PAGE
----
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Dancing Through The Decades

Courtesy of Flickr
Barbara McBride teaches Russian-style Korobotchka dance to her Japanese students in Tokyo at the YWCA, once a week as seen here, Dec. 29, 1946.

As smiling faces exclaim about the night that has unfolded, freshmen start “griddying” in the middle of the dance floor. Homecoming wouldn’t be complete without some of the freshest dancing in the game. It sounds ridiculous, but that is what the dancing scene has gone to in the 21st century. There’s nothing wrong with that, the new wave of dancing is merely the evolution of a lifelong pillar of human connection that has been around for centuries. From the Charleston of the 20s to the griddy of 2023, let’s take a trip down memory lane and see how one of society’s most storied traditions has changed over the years. 

The 20s 

The age of the Roaring 20s: a time of prosperity for the West, especially in America where the fun never seemed to stop (just ask Jay Gatsby). The fun didn’t stop with the wealth and parties however; the 20’s was one of the decades that had a culture change that spread to dancing. The Charleston, Fox Trot, Texas Tommy, and the Shimmy are some of the new dances that came into the fold in the 20s. Although some parts of these dances are unique to their respective selves, all of them combine a new style of footwork that was acrobatic and energetic — a fairly new style for the time period.  

Charleston dance contest, 13 November 1925 (Missouri Historical Society )

The 30s 

From the prosperous 20s to the grind of the 1930s, most Americans didn’t have much leisure time during the Great Depression. However, the time they did have was put into movies and dance which provided relief to the daily struggle that most Americans were entrenched in. The most popular types of dances were ballroom and swing dances, which were prompted by the boost of jazz music at the time. Some popular dances included the Lindy Hop, the Jitterbug, and the Jive.

Dancers in a jazz club, in Washington, D.C., between 1938. (William P. Gottlieb)

The 40s 

How times change, by this time, the world found itself embroiled in the second world war. As workplace culture changed with men thousands of miles away from home, so did dance culture. Slow dances started to take hold of the younger generation along with some staples that still making their presence known, like the Jitterbug. My grandmother, Darlene Hamlin, who was a part of that generation, explained the popularity of such dances, saying, “Of course slow dances too, if you went to weddings we danced the polka and lots of country square dancing.”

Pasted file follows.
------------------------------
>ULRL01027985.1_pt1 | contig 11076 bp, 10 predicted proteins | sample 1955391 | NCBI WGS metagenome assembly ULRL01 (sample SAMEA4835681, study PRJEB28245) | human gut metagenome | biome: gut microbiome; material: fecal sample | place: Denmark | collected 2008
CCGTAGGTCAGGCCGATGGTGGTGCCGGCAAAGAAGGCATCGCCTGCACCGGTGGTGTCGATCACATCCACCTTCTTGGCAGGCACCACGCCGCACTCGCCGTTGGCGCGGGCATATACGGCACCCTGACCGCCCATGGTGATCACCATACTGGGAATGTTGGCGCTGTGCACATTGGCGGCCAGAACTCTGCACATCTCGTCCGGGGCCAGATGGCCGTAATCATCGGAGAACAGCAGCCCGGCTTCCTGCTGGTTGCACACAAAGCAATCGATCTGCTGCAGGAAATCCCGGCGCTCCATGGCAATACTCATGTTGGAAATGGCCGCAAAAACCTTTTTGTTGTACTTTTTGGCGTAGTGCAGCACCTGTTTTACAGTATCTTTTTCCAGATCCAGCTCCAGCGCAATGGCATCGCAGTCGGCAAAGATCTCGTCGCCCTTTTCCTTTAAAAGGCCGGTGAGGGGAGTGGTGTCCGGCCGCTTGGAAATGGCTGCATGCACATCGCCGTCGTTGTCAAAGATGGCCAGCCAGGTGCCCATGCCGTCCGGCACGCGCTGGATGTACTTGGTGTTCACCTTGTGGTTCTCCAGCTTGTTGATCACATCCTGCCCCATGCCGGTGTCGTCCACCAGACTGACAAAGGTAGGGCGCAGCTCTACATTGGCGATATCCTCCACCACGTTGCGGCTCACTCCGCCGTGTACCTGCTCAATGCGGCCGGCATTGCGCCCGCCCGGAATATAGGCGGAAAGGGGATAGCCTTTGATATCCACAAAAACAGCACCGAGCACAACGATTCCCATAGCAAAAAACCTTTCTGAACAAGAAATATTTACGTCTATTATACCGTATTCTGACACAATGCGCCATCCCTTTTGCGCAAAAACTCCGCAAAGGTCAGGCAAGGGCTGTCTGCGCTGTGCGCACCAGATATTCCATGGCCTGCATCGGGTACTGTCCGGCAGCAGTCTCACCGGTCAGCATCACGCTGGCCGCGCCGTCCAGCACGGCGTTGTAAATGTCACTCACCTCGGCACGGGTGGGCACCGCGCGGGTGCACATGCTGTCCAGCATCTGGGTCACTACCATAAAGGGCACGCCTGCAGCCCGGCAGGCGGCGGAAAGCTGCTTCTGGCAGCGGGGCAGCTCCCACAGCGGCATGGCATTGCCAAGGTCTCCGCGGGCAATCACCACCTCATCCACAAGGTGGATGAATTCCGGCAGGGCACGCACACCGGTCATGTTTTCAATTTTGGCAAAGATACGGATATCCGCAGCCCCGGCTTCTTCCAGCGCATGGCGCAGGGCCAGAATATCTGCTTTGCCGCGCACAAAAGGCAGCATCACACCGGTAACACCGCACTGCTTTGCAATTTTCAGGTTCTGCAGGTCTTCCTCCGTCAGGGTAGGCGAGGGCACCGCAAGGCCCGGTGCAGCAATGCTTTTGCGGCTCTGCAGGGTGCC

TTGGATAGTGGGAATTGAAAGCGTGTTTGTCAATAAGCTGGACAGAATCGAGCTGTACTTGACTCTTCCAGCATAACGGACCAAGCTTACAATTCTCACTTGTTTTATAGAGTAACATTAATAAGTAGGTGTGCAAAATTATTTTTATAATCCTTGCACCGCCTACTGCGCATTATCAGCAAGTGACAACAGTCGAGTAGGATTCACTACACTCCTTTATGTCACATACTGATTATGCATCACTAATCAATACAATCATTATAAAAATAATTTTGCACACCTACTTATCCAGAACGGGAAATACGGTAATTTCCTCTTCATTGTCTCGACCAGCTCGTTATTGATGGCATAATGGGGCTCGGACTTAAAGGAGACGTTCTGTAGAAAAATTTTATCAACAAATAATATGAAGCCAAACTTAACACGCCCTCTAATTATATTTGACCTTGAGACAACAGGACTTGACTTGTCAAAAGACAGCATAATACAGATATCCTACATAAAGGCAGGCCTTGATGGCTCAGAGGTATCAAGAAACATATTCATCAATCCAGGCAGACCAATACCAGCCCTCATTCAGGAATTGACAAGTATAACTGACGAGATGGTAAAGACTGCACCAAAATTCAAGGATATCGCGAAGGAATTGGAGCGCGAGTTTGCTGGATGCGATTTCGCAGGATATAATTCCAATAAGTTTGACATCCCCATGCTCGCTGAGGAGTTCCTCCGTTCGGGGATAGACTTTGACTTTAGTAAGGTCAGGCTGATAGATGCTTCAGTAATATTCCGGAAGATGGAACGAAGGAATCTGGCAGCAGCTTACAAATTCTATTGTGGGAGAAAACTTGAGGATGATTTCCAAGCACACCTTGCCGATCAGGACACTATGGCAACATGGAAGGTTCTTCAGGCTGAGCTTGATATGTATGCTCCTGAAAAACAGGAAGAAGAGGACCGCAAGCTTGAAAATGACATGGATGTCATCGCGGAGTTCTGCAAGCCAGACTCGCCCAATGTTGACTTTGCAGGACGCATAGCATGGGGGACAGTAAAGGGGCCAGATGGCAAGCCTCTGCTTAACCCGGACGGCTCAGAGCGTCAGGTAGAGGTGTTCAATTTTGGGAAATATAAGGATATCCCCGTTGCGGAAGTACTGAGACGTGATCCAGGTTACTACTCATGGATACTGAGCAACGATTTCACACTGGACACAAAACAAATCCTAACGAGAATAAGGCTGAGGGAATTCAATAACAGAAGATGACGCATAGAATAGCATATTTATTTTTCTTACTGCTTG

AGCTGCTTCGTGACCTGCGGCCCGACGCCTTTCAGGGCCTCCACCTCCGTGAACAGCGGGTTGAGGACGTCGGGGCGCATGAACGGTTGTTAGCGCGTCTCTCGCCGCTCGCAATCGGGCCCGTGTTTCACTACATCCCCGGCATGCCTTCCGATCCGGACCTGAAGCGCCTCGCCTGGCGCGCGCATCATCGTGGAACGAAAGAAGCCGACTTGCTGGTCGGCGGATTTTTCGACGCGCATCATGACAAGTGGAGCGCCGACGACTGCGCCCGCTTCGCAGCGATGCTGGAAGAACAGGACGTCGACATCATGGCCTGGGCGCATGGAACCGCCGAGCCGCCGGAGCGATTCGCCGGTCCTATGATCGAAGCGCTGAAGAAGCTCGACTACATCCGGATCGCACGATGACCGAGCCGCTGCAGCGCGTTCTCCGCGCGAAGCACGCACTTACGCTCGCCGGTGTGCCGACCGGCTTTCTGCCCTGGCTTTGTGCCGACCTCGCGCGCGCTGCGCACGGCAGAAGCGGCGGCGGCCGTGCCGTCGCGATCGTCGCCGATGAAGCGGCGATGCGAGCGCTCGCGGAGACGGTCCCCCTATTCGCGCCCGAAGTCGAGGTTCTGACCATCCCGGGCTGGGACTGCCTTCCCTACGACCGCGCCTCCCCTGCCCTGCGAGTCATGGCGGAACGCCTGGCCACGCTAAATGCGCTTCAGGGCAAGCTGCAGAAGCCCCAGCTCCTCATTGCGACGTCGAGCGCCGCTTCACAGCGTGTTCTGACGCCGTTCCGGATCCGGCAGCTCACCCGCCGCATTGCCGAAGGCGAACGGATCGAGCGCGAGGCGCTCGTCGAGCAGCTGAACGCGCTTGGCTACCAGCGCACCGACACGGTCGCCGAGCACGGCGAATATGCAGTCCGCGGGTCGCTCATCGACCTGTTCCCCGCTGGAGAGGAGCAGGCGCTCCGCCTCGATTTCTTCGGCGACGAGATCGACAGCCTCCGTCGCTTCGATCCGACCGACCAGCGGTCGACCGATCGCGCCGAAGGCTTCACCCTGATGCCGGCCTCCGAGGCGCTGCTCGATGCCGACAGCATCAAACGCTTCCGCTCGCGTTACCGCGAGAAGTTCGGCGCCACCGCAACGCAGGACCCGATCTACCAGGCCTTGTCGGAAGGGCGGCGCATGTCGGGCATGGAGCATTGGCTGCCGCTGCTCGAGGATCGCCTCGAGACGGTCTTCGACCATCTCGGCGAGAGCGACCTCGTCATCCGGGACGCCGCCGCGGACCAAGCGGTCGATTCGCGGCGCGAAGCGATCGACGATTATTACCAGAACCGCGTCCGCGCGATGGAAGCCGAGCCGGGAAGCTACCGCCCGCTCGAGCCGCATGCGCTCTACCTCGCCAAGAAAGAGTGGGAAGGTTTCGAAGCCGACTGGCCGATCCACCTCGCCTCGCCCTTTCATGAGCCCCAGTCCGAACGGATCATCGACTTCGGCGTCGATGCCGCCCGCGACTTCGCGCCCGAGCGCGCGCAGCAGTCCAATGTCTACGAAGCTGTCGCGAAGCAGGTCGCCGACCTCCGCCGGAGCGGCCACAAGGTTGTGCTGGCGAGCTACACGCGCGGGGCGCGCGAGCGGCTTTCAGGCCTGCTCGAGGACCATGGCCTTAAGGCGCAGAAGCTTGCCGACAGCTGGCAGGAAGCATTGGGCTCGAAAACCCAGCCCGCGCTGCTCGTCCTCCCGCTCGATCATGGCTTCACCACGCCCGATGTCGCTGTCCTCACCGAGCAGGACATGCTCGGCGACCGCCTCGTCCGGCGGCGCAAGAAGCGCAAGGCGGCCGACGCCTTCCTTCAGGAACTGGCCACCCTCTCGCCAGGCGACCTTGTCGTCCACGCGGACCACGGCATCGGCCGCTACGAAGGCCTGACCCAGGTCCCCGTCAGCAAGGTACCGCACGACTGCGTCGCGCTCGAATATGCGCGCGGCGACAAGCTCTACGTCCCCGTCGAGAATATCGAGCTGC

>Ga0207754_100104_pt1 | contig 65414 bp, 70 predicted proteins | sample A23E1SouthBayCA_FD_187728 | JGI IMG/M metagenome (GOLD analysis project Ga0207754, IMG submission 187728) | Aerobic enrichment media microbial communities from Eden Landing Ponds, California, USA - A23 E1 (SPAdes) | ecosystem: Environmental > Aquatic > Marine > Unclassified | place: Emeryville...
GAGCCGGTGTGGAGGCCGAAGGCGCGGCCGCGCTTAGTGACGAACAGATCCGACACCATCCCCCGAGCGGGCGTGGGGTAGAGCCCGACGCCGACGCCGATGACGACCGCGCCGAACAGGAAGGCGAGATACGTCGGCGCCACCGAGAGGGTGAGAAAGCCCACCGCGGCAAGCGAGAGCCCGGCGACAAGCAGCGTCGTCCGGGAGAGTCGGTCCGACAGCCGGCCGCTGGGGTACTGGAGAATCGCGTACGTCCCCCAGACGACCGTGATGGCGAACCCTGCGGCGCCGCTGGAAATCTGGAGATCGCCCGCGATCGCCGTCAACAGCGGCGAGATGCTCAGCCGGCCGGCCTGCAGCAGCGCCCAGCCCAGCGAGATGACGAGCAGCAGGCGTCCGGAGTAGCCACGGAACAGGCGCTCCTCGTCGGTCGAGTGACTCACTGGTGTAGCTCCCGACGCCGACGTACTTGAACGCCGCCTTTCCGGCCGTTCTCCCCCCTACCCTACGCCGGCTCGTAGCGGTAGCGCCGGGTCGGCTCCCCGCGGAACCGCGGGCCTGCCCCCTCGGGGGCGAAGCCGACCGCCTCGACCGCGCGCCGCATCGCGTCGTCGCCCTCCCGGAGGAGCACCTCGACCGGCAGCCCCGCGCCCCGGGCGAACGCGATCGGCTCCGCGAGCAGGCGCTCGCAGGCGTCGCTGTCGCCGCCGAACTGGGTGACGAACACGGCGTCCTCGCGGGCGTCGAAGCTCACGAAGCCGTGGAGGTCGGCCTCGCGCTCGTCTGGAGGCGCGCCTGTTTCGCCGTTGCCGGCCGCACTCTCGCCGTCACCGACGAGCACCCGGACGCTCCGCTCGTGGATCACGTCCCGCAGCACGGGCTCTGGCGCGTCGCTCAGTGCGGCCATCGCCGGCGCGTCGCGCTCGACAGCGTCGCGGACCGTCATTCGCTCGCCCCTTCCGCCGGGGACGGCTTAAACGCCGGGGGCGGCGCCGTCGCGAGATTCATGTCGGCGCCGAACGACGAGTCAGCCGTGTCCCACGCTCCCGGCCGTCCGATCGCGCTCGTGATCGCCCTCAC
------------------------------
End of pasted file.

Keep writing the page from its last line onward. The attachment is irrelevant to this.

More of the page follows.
Students Dancing from Duke University (1940s) (Duke University Archives).

The 50s 

A changing time in America as the nuclear family took hold in many suburban neighborhoods across the U.S. was also a time of innovative technology, including the spreading popularity of the T.V. This made it easy for programs to broadcast dancing and different music programs. Music started to get more popular in general, with Darlene describing, “In those days, diners had jukeboxes, put a nickel in, [you] pick a song, [and] people danced. Weddings had a person playing the piano, a fiddler, maybe a person with a harmonica.” This uptick in different types of music led to dancing styles like swing, the Madison, and the Stroll.

A late 1940s and early 50s dance event at Marrickville Town Hall, organized by the popular Marrickville Strollers.

The 60s 

What didn’t happen in the 60s? From the civil rights movement to the Cold War, it seems like the 60s had a little bit of everything. That was also the case for its dances. The 1960s still had classics from the 1950s that we’ve already mentioned, however, one big change was group dances. Some classics were Monster Mash, Pony, Hully Gully, and the Twist. These are all more group-oriented dances that took hold for most of the 60s.